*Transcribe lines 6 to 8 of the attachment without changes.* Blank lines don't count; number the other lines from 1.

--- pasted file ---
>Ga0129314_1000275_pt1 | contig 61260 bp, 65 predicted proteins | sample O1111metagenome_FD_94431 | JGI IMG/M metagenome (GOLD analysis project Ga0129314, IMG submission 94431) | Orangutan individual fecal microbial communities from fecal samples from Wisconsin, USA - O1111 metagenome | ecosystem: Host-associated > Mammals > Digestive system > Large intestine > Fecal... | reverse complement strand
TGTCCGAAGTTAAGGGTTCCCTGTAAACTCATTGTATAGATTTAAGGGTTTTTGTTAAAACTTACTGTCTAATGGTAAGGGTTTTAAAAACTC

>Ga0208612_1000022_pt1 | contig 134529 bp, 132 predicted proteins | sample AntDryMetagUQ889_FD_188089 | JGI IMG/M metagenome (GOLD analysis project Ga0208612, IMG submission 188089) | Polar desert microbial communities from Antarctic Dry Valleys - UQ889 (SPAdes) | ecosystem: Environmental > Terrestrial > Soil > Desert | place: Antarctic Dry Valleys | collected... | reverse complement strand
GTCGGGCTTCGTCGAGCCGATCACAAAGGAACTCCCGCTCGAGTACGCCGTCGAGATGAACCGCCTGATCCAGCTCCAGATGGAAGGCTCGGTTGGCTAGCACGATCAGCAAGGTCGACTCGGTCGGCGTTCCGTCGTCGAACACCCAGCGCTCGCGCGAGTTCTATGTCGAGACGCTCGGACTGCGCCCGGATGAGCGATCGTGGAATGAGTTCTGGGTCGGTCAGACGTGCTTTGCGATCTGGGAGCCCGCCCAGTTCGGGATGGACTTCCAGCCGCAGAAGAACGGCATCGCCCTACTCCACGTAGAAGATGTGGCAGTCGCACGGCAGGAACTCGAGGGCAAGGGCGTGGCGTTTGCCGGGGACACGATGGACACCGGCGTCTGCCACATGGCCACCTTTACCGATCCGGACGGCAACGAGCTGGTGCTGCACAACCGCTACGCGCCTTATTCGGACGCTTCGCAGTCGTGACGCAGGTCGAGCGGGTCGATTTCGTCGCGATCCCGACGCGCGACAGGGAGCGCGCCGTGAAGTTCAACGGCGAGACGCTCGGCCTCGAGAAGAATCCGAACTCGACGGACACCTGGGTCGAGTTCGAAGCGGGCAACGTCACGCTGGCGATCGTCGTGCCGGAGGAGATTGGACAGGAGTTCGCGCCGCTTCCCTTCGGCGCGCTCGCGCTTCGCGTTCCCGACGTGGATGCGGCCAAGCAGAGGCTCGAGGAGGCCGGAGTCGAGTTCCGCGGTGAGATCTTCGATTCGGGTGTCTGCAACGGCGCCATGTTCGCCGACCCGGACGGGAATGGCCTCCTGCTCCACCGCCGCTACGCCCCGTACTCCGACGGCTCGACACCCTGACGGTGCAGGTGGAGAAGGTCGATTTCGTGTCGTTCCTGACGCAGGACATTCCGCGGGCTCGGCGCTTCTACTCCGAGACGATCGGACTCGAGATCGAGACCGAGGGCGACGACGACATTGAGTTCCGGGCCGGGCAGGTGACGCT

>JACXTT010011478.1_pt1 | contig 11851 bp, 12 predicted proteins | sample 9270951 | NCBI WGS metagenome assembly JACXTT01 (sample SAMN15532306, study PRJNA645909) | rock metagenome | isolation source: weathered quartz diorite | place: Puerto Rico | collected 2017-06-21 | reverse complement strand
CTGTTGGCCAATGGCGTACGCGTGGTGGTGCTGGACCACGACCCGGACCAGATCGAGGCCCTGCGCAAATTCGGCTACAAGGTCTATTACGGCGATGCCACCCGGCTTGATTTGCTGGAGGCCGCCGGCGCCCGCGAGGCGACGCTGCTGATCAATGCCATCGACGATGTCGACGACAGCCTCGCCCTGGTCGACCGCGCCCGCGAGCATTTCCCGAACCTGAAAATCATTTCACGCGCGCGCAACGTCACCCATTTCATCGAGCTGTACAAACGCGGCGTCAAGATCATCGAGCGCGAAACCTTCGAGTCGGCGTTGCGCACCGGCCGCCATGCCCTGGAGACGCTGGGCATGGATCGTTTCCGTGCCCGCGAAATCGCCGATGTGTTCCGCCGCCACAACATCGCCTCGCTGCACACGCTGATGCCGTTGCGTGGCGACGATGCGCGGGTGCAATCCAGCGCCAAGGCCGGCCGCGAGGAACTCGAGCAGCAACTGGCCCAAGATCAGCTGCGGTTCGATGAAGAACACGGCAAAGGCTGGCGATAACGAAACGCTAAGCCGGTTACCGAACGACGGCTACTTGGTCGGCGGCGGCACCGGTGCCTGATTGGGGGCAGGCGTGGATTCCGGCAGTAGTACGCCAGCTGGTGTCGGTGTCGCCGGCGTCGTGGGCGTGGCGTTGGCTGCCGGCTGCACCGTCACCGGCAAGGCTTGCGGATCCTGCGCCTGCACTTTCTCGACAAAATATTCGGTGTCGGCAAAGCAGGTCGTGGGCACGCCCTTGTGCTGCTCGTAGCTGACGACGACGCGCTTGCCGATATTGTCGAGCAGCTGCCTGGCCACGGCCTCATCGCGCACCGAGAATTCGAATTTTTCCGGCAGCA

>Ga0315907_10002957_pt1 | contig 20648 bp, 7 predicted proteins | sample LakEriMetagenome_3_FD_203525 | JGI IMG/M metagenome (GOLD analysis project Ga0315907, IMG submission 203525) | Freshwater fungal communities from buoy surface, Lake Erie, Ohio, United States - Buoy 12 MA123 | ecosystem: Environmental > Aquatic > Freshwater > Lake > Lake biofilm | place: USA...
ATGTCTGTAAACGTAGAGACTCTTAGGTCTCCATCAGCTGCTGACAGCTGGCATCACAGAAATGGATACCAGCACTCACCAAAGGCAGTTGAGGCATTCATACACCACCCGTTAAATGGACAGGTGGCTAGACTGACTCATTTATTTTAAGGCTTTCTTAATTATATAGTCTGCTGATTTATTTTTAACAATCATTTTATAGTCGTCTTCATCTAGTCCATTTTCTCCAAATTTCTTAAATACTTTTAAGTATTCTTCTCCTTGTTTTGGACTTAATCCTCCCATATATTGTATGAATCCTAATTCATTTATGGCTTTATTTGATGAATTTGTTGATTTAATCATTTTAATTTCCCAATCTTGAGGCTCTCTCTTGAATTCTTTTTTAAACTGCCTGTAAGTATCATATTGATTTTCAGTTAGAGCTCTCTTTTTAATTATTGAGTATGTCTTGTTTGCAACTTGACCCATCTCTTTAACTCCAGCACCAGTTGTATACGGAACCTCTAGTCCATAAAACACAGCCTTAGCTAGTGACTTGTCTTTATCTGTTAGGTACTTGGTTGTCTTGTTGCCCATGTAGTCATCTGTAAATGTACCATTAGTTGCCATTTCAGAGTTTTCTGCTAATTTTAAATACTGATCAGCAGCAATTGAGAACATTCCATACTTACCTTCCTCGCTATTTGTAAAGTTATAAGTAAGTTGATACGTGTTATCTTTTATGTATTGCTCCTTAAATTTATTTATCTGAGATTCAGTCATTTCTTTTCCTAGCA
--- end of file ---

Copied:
CTGTTGGCCAATGGCGTACGCGTGGTGGTGCTGGACCACGACCCGGACCAGATCGAGGCCCTGCGCAAATTCGGCTACAAGGTCTATTACGGCGATGCCACCCGGCTTGATTTGCTGGAGGCCGCCGGCGCCCGCGAGGCGACGCTGCTGATCAATGCCATCGACGATGTCGACGACAGCCTCGCCCTGGTCGACCGCGCCCGCGAGCATTTCCCGAACCTGAAAATCATTTCACGCGCGCGCAACGTCACCCATTTCATCGAGCTGTACAAACGCGGCGTCAAGATCATCGAGCGCGAAACCTTCGAGTCGGCGTTGCGCACCGGCCGCCATGCCCTGGAGACGCTGGGCATGGATCGTTTCCGTGCCCGCGAAATCGCCGATGTGTTCCGCCGCCACAACATCGCCTCGCTGCACACGCTGATGCCGTTGCGTGGCGACGATGCGCGGGTGCAATCCAGCGCCAAGGCCGGCCGCGAGGAACTCGAGCAGCAACTGGCCCAAGATCAGCTGCGGTTCGATGAAGAACACGGCAAAGGCTGGCGATAACGAAACGCTAAGCCGGTTACCGAACGACGGCTACTTGGTCGGCGGCGGCACCGGTGCCTGATTGGGGGCAGGCGTGGATTCCGGCAGTAGTACGCCAGCTGGTGTCGGTGTCGCCGGCGTCGTGGGCGTGGCGTTGGCTGCCGGCTGCACCGTCACCGGCAAGGCTTGCGGATCCTGCGCCTGCACTTTCTCGACAAAATATTCGGTGTCGGCAAAGCAGGTCGTGGGCACGCCCTTGTGCTGCTCGTAGCTGACGACGACGCGCTTGCCGATATTGTCGAGCAGCTGCCTGGCCACGGCCTCATCGCGCACCGAGAATTCGAATTTTTCCGGCAGCA

>Ga0315907_10002957_pt1 | contig 20648 bp, 7 predicted proteins | sample LakEriMetagenome_3_FD_203525 | JGI IMG/M metagenome (GOLD analysis project Ga0315907, IMG submission 203525) | Freshwater fungal communities from buoy surface, Lake Erie, Ohio, United States - Buoy 12 MA123 | ecosystem: Environmental > Aquatic > Freshwater > Lake > Lake biofilm | place: USA...
ATGTCTGTAAACGTAGAGACTCTTAGGTCTCCATCAGCTGCTGACAGCTGGCATCACAGAAATGGATACCAGCACTCACCAAAGGCAGTTGAGGCATTCATACACCACCCGTTAAATGGACAGGTGGCTAGACTGACTCATTTATTTTAAGGCTTTCTTAATTATATAGTCTGCTGATTTATTTTTAACAATCATTTTATAGTCGTCTTCATCTAGTCCATTTTCTCCAAATTTCTTAAATACTTTTAAGTATTCTTCTCCTTGTTTTGGACTTAATCCTCCCATATATTGTATGAATCCTAATTCATTTATGGCTTTATTTGATGAATTTGTTGATTTAATCATTTTAATTTCCCAATCTTGAGGCTCTCTCTTGAATTCTTTTTTAAACTGCCTGTAAGTATCATATTGATTTTCAGTTAGAGCTCTCTTTTTAATTATTGAGTATGTCTTGTTTGCAACTTGACCCATCTCTTTAACTCCAGCACCAGTTGTATACGGAACCTCTAGTCCATAAAACACAGCCTTAGCTAGTGACTTGTCTTTATCTGTTAGGTACTTGGTTGTCTTGTTGCCCATGTAGTCATCTGTAAATGTACCATTAGTTGCCATTTCAGAGTTTTCTGCTAATTTTAAATACTGATCAGCAGCAATTGAGAACATTCCATACTTACCTTCCTCGCTATTTGTAAAGTTATAAGTAAGTTGATACGTGTTATCTTTTATGTATTGCTCCTTAAATTTATTTATCTGAGATTCAGTCATTTCTTTTCCTAGCA